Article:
Syria air strikes: Mhairi Black vows 'never to forget the noise of MPs cheering bombs'

The 21-year-old SNP MP said it was a 'very dark night in Parliament' as MPs overwhelmingly backed David Cameron's plans to bomb Isis in Syria 

Mhairi Black standing in front of Whitehall at a protest to shut down Yarl's Wood Detention Centre
Mhairi Black standing in front of Whitehall at a protest to shut down Yarl's Wood Detention Centre

Britain's youngest MP Mhairi Black has promised to "never forget the noise" of politicians cheering the idea of bombing after MPs voted overwhelmingly in favour of David Cameron's plan to launch air strikes against Isis in Syria.

More than 10 hours were devoted to MPs debating the Government's motion to extend air strikes into Syria, with powerful speeches heard from MPs on both sides of the House setting out their case for and against.

But despite widespread anger at the Prime Minister for refusing to apologise for branding those opposed to military action in Syria as "terrorist sympathisers", threats aimed at Labour MPs who backed the Government and Labour leader Jeremy Corbyn pleading with his party to block air strikes, 390 MPs voted in favour and RAF air strikes are due to be launched in the early hours of Thursday.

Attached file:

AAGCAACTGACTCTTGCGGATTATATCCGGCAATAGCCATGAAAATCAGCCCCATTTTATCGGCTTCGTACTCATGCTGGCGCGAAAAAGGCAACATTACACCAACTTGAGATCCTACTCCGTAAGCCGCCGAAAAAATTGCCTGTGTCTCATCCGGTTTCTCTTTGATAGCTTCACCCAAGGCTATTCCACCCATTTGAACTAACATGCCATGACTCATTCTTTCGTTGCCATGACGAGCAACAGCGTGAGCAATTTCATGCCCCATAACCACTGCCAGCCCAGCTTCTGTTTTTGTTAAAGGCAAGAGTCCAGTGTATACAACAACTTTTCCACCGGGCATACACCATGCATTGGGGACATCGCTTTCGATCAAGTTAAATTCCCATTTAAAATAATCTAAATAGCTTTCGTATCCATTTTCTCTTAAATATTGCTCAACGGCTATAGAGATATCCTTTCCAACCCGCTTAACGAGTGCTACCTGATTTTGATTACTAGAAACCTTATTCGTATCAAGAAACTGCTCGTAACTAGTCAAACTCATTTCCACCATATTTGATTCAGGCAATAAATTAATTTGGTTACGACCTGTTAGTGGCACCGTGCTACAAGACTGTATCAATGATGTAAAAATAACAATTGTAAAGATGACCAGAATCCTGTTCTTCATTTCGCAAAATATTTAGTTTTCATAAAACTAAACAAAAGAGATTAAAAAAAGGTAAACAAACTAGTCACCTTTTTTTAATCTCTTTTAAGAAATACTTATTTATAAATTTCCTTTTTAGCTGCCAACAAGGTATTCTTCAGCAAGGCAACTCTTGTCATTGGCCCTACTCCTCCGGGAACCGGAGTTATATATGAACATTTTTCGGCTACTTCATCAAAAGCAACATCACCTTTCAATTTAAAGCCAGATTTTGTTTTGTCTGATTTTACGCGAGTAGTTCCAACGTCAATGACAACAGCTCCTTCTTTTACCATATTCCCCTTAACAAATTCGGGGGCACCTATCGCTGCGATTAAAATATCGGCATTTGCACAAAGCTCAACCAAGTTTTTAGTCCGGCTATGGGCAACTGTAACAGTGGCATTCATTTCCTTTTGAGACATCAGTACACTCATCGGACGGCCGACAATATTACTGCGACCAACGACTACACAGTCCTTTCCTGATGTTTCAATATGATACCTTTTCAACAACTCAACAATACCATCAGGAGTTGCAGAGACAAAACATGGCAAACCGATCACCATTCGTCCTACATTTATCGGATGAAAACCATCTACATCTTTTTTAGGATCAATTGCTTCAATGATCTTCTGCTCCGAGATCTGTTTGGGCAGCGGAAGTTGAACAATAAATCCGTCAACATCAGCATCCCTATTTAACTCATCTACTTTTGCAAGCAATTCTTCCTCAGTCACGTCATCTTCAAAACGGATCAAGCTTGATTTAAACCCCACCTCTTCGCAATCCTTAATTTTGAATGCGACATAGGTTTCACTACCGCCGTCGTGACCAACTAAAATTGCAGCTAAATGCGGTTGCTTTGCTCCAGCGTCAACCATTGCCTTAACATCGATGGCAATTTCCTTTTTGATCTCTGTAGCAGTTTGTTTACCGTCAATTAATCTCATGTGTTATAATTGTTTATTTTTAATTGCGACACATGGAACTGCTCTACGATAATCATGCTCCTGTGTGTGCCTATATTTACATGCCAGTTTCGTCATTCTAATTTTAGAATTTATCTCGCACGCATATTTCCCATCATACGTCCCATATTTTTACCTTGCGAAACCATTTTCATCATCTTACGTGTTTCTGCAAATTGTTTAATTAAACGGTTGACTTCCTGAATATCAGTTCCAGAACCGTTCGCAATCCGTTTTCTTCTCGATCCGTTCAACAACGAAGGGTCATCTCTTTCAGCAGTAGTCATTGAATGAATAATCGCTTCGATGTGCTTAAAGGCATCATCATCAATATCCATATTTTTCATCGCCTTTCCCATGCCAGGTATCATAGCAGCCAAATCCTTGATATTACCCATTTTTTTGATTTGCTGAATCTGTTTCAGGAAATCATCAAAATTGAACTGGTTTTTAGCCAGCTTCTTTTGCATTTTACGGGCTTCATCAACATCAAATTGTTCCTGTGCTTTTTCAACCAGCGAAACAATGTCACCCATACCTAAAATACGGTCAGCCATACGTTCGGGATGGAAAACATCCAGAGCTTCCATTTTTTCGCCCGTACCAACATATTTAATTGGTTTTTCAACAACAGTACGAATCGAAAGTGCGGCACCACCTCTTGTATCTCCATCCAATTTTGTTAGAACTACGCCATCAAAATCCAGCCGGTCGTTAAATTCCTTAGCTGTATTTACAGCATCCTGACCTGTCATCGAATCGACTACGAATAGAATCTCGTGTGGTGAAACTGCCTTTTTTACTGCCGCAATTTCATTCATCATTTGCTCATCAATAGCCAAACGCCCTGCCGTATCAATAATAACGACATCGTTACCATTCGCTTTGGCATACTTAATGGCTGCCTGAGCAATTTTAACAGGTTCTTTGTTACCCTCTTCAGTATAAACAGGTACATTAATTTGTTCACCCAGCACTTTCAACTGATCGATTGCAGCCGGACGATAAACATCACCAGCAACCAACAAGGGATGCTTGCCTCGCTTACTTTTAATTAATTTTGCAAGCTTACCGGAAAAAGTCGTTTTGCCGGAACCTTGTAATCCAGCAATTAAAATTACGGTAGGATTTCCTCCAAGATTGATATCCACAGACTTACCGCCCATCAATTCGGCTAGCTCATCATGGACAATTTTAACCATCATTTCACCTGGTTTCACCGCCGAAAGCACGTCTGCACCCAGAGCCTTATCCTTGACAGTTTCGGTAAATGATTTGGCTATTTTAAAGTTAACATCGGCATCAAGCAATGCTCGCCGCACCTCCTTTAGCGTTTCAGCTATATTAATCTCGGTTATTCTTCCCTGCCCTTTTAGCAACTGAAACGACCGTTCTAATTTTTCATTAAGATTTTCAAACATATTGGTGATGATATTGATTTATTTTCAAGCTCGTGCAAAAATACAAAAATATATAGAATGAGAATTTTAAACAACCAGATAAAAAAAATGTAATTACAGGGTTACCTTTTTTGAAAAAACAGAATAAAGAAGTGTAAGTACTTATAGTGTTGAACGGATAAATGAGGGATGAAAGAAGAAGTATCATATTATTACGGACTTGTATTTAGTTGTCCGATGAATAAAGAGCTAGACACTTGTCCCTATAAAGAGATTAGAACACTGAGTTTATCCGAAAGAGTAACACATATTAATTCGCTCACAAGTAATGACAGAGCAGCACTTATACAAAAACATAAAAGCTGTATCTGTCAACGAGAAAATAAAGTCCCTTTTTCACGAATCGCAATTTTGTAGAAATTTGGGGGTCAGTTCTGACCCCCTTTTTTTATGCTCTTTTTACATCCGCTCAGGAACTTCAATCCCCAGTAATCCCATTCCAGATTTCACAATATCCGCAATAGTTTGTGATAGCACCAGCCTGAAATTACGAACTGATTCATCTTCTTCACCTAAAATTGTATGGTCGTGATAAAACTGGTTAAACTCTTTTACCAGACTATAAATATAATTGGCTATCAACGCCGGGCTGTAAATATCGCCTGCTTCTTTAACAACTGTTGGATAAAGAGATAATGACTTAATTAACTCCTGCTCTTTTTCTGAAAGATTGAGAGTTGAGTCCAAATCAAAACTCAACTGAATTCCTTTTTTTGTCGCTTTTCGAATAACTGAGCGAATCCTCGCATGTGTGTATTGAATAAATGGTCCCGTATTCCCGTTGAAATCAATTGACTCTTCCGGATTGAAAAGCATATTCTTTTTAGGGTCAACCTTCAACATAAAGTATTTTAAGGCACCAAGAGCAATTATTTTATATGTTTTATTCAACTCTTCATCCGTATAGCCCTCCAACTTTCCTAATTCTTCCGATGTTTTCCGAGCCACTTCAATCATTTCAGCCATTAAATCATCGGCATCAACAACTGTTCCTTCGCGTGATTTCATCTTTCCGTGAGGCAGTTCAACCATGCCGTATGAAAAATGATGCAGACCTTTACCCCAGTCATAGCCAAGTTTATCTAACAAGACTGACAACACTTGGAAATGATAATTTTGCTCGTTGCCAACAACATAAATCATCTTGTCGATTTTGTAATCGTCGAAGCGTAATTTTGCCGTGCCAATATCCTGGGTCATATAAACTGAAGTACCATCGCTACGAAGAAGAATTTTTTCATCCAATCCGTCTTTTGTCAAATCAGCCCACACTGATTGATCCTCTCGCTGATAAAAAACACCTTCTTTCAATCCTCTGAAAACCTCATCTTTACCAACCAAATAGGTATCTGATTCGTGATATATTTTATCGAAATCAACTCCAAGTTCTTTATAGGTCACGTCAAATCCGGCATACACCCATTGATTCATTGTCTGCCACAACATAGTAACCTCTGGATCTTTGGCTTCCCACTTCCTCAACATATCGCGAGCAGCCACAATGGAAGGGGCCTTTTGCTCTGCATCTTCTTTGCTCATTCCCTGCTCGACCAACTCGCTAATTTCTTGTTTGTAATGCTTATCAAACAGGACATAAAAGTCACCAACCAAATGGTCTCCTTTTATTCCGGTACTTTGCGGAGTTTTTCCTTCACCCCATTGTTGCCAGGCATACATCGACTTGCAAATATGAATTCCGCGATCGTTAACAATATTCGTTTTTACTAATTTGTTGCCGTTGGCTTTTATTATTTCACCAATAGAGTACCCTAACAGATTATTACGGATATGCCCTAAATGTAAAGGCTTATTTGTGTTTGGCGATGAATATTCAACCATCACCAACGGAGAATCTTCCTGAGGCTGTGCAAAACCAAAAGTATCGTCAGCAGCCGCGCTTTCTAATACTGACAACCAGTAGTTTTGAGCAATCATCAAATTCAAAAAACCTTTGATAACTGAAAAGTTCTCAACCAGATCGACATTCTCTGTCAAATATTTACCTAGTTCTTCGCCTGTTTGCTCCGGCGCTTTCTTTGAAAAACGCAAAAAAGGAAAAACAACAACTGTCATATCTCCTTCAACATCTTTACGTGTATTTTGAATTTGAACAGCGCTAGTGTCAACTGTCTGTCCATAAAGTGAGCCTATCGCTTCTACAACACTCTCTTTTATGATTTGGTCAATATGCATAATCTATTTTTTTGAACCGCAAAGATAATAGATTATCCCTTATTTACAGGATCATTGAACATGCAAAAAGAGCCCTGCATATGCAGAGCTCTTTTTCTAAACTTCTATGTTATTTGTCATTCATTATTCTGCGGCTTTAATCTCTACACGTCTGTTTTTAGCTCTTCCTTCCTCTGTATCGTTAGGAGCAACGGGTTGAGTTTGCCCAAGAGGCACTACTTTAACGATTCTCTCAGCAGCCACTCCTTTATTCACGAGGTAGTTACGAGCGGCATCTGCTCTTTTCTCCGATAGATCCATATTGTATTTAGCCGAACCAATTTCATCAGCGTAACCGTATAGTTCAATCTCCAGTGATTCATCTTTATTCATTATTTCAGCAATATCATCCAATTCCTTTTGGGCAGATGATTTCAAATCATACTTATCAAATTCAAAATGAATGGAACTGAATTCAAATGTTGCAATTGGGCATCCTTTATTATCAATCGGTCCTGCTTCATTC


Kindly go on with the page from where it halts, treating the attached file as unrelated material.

Ms Black, the 21-year-old SNP MP, took to Twitter to voice her anger at the result.

Attacking those MPs who applauded as Shadow Foreign Secretary Hilary Benn made what some MPs have described as one of the best parliamentary speeches in recent times, she described it as a "very dark night in Parliament," adding: [I] will never forget the noise of some Labour and Tory cheering together at the idea of bombs falling."

Earlier Ms Black addressed a Stop the War Coalition protest, saying MPs who voted in favour of bombing were "illogical and out of touch".

MPs laugh after Syria air strike result

More than a third of Labour MPs rebelled against Mr Corbyn calling on them to oppose, while 11 abstained. A total of 152 backed the Labour leader and voted against the Government motion.

More than half of the Shadow Cabinet backed Mr Corbyn by voting against, with 11 defying him by voting with Mr Cameron.

Seven Tory MPs rebelled - a lower-than-expected figure, with another seven Conservatives abstaining.

In unprecedented scenes in the House of Commons, the Shadow Foreign Secretary received rapturous applause from MPs from across the House as he made a powerful speech explaining why he disagreed with his leader.

Mr Benn turned to the Labour benches as he made his concluding remarks minutes before the vote, telling them that Britain "must now confront this evil... it is now time for us to do our bit in Syria and that is why I ask my colleagues to vote for this motion tonight".

The speech was hailed as the "most remarkable parliamentary speeches I've heard" by former Tory cabinet minister Sir Alan Duncan, while even Labour MPs who voted against the motion praised him.

But the SNP's foreign affairs spokesman Alex Salmond accused the Commons Speaker John Bercow of bias by allowing Mr Benn and Foreign Secretary extra time for their summing-up speeches.

He claimed that Mr Benn's speech would have persuaded between 15 and 20 Labour MPs to back air strikes.

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